Alison Bagnall's MAKING A BETTER SHOT: Simple tips and tricks for improving your shots! We will touch on lens choice, multiple planes, quickie lighting tips, achieving better eye-lines, the 180° rule, and shooting for comedy vs. drama. Bring a camera with a zoom lens if you have one or just bring your phone!
Alex Favin's HOW TO BE A STUDENT ENTREPRENEUR IN THE FILM INDUSTRY: This workshop will teach you how to jump-start your career. Explore and discover what inspires you. Learn how to balance educational & professional goals on your path to becoming an entrepreneur. Develop an understanding of the industry landscape and how to secure the position you want (or create it for yourself).
Emory Van Cleve's LIGHTING TIPS FOR STUDENT FILMMAKERS: Working with limited resources can make lighting a challenge for the student filmmaker. This workshop will introduce the key elements of lighting for digital video, some practical tips for working with available light, and a few ways to make creative light sources from a trip to the hardware store.
André Lee's WHY CAN'T I USE THAT SONG IN MY FILM? Every filmmaker edits their film with music they love. What happens when that music is too expensive and/or unavailable for the said film? Copyright laws are complicated. Getting rights to use music in your movie can be even more complicated. This workshop will address and answer questions about when you can and cannot use a song or piece of music in your film.
Jacqueline Joseph's CHARACTER DEVELOPMENT: You can’t have a film without characters! How do you define and develop your characters in a documentary film? What makes characters compelling and allows the audience to engage with the story and your film? Through interactive exercises, clips and discussion, we will explore together ways to shape the characters in a film.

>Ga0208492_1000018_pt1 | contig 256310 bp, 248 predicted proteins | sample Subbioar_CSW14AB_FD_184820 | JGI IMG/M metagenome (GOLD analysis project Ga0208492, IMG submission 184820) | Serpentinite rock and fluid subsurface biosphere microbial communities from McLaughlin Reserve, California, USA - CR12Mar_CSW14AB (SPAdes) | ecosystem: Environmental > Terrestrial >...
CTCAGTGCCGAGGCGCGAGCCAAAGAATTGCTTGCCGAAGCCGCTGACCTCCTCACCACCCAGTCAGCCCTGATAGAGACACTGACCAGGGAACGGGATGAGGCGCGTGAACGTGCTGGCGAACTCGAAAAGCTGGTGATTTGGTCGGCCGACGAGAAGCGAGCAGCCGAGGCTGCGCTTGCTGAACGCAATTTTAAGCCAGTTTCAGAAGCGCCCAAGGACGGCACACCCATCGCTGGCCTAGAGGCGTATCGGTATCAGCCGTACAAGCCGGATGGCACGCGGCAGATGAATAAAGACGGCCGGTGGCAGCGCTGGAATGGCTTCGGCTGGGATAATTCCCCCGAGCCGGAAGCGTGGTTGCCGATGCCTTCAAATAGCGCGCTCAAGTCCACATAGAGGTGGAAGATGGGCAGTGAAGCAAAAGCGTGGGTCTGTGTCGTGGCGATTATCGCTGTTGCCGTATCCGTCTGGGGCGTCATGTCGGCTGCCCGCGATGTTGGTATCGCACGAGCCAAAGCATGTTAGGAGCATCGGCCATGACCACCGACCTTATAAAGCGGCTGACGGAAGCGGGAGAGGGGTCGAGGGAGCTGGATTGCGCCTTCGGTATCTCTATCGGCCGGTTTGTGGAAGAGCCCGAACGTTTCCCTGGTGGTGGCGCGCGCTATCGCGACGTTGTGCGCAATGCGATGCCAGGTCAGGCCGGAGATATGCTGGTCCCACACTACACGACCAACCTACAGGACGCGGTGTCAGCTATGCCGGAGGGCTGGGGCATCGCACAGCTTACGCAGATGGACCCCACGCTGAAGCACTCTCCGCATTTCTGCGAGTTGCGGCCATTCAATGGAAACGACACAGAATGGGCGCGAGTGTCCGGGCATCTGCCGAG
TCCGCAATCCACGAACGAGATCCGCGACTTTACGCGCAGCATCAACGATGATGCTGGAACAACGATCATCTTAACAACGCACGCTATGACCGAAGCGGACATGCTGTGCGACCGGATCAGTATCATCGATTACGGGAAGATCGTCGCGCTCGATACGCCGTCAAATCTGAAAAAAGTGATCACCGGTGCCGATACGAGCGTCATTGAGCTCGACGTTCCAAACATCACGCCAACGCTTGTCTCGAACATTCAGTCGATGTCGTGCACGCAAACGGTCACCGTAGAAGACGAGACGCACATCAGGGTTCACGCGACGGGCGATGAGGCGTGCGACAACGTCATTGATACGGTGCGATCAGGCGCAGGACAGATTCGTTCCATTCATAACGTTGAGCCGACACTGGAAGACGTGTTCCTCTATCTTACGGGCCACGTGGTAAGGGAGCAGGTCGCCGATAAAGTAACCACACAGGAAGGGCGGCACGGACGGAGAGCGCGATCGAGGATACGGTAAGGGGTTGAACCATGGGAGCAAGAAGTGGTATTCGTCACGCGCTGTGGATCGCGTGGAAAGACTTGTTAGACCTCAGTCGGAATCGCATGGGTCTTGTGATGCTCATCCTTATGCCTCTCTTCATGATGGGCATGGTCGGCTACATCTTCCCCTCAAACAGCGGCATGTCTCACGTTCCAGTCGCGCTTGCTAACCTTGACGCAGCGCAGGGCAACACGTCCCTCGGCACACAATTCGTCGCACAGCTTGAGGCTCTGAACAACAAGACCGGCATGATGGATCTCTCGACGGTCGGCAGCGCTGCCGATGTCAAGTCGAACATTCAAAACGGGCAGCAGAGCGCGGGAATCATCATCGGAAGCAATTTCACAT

1st, 2nd, and 3rd in each category will receive a certificate, as well as being promoted on phyff.com and on social media. This also applies to the special category awards. Each of the major awards will receive prizes to be announced soon.
The contest is open to youth ages 14-19, currently enrolled in a high school program (or international equivalent). A valid high school ID must be attached with the submission.
All movies must have begun production while the students involved were of high school age, including the summer before freshman year and the summer after senior year. Writing and pre-production may be earlier.
Primary positions for writers, directors, crew, and post-production must be within the specified age range. Only secondary roles (such as talent) may be from outside the age bracket. Otherwise, the film will be ineligible for consideration.
Minimal adult help is allowed. This means adults may advise or demonstrate with the goal of teaching. Adults may drive, help secure equipment and locations, or cater for longer shoots.
All music copyright, talent, and location releases must be submitted with each entry. Best Original Score award will only be considered for original musical scores written specifically for this entry.
Accurate and complete credits are required on-screen and on-file.
An additional backup flash drive or DVD may be sent, just in case.
Films should be under 12 minutes.